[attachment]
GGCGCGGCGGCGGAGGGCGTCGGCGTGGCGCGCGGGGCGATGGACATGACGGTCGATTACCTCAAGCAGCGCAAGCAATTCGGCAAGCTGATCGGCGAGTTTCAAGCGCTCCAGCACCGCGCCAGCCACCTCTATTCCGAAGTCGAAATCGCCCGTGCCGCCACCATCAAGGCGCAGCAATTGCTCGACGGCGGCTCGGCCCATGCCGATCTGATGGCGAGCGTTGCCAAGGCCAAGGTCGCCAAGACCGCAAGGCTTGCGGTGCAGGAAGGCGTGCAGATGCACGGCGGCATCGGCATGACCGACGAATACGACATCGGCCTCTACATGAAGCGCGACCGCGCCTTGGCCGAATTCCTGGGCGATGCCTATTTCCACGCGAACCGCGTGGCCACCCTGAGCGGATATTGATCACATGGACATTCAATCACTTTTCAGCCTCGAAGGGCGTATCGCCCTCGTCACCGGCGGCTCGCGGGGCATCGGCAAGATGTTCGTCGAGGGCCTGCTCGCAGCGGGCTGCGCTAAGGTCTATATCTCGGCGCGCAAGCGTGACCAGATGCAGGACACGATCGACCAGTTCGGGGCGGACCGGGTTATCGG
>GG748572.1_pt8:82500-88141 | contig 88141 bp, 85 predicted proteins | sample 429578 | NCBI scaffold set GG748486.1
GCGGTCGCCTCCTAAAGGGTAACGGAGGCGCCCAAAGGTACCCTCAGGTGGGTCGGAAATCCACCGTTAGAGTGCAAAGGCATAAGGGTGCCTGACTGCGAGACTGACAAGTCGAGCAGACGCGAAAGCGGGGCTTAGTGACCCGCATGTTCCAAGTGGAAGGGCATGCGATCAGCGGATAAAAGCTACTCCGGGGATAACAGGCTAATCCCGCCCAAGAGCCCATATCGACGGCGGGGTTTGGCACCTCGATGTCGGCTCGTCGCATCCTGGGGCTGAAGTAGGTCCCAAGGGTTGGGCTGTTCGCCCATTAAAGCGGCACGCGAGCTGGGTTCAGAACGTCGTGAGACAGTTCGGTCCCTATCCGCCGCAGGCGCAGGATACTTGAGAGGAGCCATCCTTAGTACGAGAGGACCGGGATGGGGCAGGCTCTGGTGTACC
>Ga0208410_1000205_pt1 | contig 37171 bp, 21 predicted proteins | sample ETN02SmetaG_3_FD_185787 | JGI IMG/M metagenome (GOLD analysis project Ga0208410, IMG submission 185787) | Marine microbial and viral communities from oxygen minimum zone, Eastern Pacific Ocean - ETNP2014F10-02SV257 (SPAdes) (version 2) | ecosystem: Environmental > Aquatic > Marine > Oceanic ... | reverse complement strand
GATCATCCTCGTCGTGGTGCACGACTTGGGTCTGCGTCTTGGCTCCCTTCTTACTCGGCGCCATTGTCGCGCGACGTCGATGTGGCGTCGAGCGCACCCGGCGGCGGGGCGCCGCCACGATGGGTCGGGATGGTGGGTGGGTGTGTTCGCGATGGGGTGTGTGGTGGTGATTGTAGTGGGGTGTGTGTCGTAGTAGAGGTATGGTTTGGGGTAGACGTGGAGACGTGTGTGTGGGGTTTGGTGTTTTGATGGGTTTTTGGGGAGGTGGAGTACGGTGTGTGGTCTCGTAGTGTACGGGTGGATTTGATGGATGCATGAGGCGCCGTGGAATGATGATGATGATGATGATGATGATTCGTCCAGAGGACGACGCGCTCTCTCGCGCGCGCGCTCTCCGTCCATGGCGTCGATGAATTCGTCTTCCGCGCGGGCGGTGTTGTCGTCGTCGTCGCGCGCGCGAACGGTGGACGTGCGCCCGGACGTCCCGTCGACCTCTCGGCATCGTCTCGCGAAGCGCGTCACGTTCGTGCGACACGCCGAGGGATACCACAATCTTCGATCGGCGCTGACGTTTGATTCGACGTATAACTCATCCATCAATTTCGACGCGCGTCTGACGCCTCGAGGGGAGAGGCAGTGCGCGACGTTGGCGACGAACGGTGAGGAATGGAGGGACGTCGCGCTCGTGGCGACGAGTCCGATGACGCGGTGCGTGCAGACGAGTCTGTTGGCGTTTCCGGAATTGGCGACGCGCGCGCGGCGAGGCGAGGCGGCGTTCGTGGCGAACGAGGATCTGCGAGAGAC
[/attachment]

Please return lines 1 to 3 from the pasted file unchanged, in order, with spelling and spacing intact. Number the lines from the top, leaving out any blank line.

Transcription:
GGCGCGGCGGCGGAGGGCGTCGGCGTGGCGCGCGGGGCGATGGACATGACGGTCGATTACCTCAAGCAGCGCAAGCAATTCGGCAAGCTGATCGGCGAGTTTCAAGCGCTCCAGCACCGCGCCAGCCACCTCTATTCCGAAGTCGAAATCGCCCGTGCCGCCACCATCAAGGCGCAGCAATTGCTCGACGGCGGCTCGGCCCATGCCGATCTGATGGCGAGCGTTGCCAAGGCCAAGGTCGCCAAGACCGCAAGGCTTGCGGTGCAGGAAGGCGTGCAGATGCACGGCGGCATCGGCATGACCGACGAATACGACATCGGCCTCTACATGAAGCGCGACCGCGCCTTGGCCGAATTCCTGGGCGATGCCTATTTCCACGCGAACCGCGTGGCCACCCTGAGCGGATATTGATCACATGGACATTCAATCACTTTTCAGCCTCGAAGGGCGTATCGCCCTCGTCACCGGCGGCTCGCGGGGCATCGGCAAGATGTTCGTCGAGGGCCTGCTCGCAGCGGGCTGCGCTAAGGTCTATATCTCGGCGCGCAAGCGTGACCAGATGCAGGACACGATCGACCAGTTCGGGGCGGACCGGGTTATCGG
>GG748572.1_pt8:82500-88141 | contig 88141 bp, 85 predicted proteins | sample 429578 | NCBI scaffold set GG748486.1
GCGGTCGCCTCCTAAAGGGTAACGGAGGCGCCCAAAGGTACCCTCAGGTGGGTCGGAAATCCACCGTTAGAGTGCAAAGGCATAAGGGTGCCTGACTGCGAGACTGACAAGTCGAGCAGACGCGAAAGCGGGGCTTAGTGACCCGCATGTTCCAAGTGGAAGGGCATGCGATCAGCGGATAAAAGCTACTCCGGGGATAACAGGCTAATCCCGCCCAAGAGCCCATATCGACGGCGGGGTTTGGCACCTCGATGTCGGCTCGTCGCATCCTGGGGCTGAAGTAGGTCCCAAGGGTTGGGCTGTTCGCCCATTAAAGCGGCACGCGAGCTGGGTTCAGAACGTCGTGAGACAGTTCGGTCCCTATCCGCCGCAGGCGCAGGATACTTGAGAGGAGCCATCCTTAGTACGAGAGGACCGGGATGGGGCAGGCTCTGGTGTACC